Prince Wilhelm of Prussia, the eldest son of the Crown Prince of Germany, whose education and upbringing will be that of a soldier from his earliest years Photo, Photochrome, Berlin country, will probably have a similar effect on the life of this boy who, in due course, is to sit on a throne and rule with a despotic hand millions of people. In the meantime, he is leading a healthy, open-air existence at Peterhof, Tsarskoe Selo, or the Winter Palace, where he and his four sisters have a jolly time with their favourite Finland pony, given to them by their father.

For some years Miss M. Eager, an American lady, was in charge of the Russian Imperial nurseries, and has told how devoted the children are to one another, and of the simple, domesticated life of their parents. It is the custom for the children to lunch with their parents, and it is a great punishment when they are sent to lunch in the nursery for being unruly. Perhaps the following stories, however, illustrate far better than anything else the simplicity which characterises the Russian Royal children. One day, while out with his elder sisters, Olga and Tatiana, the Grand Duke found a dead bird under a tree. He had made up his mind to keep it, when Tatiana exclaimed: "I am afraid we are doing wrong in taking this poor thing away. Perhaps at this very moment God is sending an angel down to bring it up to Him. And fancy how dreadful it would be if the poor angel looked everywhere and could not find it." Thereupon they put the bird back where they had found it. Next morning they discovered that the dead bird had gone, and Olga turned to Miss Eager with a beaming face, and said: "The dear angel! I am so glad he had not the trouble of looking for that bird." But Tatiana thought otherwise. "How delightful it would have been," she said "to have seen and spoken to an angel, and then to have seen him fly away."

"They loved to find things in the park and garden," says Miss Eager. "The first cowslip or butterfly or bird's-nest are all objects of great interest to them. One day Tatiana was skipping on in front, and suddenly turned a corner. 'come, come quickly,' she cried, 'i have found where the Christmas-trees grow and all the candles are alight.' We hurried up, and found her looking with delight at a large horse-chestnut tree in full bloom."

And it is in the society of such charming, unaffected sisters that the future Tsar of All the Russias is spending his early years, previous to the strict training necessary

Prince Olaf of Norway, one of the most popular of Royal children He is the son of King Haakon and Queen Maud, and, through his mother

Prince Olaf of Norway, one of the most popular of Royal children He is the son of King Haakon and Queen Maud, and, through his mother, a nephew of King George of England Photo, Wiek for his great position. He promises to be a more sturdy and healthy man than his father, but the training of the heir to the throne of Russia has relaxed in its severity somewhat since the days of his Highness's great-grandfather, Alexander II., who [had to rise at six, and, after prayers and breakfast, work at his lessons from seven until noon, with an hour for recreation. Then came a two hours' walk, dinner at two, after which he played or rested until five, when lessons were resumed until seven o'clock. Then the gymnastic instructor took him in hand for an hour, supper being served at eight. The evening was devoted to a review of the day's achievements and to posting the diary, bedtime being ten o'clock. On Sundays and holidays the hours devoted to lessons were taken up partly with improving reading, partly with some handicraft and gymnastics.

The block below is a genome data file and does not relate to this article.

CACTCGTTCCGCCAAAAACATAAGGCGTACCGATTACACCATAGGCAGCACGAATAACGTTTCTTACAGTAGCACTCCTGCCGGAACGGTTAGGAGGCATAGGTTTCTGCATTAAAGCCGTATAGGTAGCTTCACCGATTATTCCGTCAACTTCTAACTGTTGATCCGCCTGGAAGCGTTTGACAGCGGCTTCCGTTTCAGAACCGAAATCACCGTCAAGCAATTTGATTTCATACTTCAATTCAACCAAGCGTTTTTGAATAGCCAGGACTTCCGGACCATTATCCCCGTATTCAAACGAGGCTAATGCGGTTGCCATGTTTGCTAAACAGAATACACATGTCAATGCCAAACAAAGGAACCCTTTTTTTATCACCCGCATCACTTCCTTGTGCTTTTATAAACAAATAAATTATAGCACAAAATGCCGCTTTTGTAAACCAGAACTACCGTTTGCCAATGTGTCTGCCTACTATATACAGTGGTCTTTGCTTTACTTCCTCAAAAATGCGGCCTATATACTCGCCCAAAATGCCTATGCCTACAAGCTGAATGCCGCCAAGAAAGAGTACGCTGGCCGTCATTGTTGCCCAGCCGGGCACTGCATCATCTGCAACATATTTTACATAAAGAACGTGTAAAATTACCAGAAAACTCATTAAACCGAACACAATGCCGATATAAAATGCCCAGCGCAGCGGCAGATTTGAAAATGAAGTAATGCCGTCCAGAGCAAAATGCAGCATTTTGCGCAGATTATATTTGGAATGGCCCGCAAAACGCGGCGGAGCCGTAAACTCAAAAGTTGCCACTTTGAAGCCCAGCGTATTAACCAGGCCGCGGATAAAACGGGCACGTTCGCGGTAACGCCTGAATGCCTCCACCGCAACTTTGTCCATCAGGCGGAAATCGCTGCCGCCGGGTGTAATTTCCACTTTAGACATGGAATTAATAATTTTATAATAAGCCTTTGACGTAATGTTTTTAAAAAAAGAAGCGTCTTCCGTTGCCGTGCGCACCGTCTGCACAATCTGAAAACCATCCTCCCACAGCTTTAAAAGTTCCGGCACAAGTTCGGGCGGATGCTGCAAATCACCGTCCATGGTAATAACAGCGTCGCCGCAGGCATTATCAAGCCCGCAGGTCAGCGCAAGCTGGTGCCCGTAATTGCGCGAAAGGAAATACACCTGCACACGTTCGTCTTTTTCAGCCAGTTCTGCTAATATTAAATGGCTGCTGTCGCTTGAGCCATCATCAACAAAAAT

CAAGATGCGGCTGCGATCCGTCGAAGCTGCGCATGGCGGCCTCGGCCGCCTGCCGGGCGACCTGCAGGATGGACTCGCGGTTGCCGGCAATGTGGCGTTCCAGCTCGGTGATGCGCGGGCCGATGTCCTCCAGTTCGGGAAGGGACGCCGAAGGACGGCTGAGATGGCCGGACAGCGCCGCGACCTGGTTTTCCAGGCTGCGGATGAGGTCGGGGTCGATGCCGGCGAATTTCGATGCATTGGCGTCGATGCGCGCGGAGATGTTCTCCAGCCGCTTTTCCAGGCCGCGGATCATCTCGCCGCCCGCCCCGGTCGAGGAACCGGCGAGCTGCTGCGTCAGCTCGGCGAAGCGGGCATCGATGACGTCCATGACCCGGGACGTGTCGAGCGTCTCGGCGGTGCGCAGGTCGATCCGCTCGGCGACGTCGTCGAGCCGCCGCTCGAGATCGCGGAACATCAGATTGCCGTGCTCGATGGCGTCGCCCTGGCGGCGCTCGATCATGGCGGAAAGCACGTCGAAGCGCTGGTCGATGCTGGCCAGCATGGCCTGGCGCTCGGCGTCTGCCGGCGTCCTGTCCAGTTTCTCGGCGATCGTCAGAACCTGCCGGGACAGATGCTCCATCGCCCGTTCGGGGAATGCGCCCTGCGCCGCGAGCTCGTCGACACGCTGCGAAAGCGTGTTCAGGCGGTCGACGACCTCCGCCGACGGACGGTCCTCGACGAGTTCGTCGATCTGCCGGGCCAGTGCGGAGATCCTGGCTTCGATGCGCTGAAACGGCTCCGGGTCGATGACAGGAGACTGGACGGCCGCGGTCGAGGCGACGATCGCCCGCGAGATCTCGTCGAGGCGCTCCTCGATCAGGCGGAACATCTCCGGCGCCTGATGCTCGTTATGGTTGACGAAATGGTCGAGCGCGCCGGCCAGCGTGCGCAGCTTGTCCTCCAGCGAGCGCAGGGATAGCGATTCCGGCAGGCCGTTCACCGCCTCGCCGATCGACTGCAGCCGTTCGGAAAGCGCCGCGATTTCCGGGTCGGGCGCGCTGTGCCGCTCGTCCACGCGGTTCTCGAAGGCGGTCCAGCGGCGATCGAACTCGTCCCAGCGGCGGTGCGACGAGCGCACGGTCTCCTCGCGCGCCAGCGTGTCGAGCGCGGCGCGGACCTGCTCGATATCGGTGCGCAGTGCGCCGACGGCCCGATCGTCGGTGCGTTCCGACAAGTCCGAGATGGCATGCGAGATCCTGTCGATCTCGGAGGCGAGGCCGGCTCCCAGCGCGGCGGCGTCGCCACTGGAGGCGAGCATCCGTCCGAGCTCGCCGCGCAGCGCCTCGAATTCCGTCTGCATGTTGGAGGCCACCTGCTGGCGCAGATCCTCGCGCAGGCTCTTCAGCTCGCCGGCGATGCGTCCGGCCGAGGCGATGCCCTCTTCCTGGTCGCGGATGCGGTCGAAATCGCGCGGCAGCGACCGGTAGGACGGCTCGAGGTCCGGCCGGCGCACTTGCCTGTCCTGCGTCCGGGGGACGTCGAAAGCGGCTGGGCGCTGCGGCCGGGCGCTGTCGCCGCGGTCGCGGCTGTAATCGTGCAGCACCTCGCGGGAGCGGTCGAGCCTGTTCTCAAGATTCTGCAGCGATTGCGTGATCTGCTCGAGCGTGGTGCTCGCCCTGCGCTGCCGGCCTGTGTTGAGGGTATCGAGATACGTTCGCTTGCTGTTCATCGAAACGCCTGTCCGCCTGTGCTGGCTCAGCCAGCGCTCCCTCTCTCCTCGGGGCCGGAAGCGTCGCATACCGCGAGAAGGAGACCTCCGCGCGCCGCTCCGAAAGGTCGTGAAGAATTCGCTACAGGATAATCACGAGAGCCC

The Tsar, however, is no great believer in strict training for his son. "To persist in forcing a child to do things, day after day, for which it has no liking or aptitude is, in my opinion, totally wrong," he once said. On the other hand, the German Emperor is one of the strictest parents in Europe. He brought up his sons on severe lines, and the Crown Prince is determined that his eldest son, Prince Wilhelm, who was born at the Marble Palace, near Potsdam, in 1906, and may . one day sit on the throne of Prussia, shall be brought up in the same way. For two brief years his mother, Crown Princess Cecilie, had her little son all to herself, but since his second birthday all this has changed. The Prince is now considered the property of the Royal Family, and subject to the orders of the Emperor. He will henceforth be brought up in the discipline in which the Emperor- himself, and his sons, and all the German Princes have for generations been reared.

Already the little Prince's military training has commenced, and no time has been lost in disciplining the little fellow to become the future War Lord of the German Empire. "My boys must be soldiers, like their ancestors," said the German Emperor of his sons, and it is his intention that his grandsons shall not fall below the military ideals that are the tradition of the Royal House. Prince Wilhelm's father, the German Crown Prince, was a soldier when he was ten years of age, and his son learned to ride a horse when he was two years old. Little German princes, indeed, are put on horseback almost as soon as they can walk, and are taught to ride bareback.

Soon Prince Wilhelm will begin his regular studies, rising at six o'clock and going to bed at seven, as his father did at his age. And, doubtless, in time he will undergo a course of technical education. His father is an expert mechanic, and followed a course of instruction as an apprentice in the employ of a large engineering firm, and studied not only military life, but also the art of administration under the guidance of officers of the State. All the German Princes are taught English almost as early as they learn German, and it is an interesting fact that the German Crown Prince was taught English by an English nurse.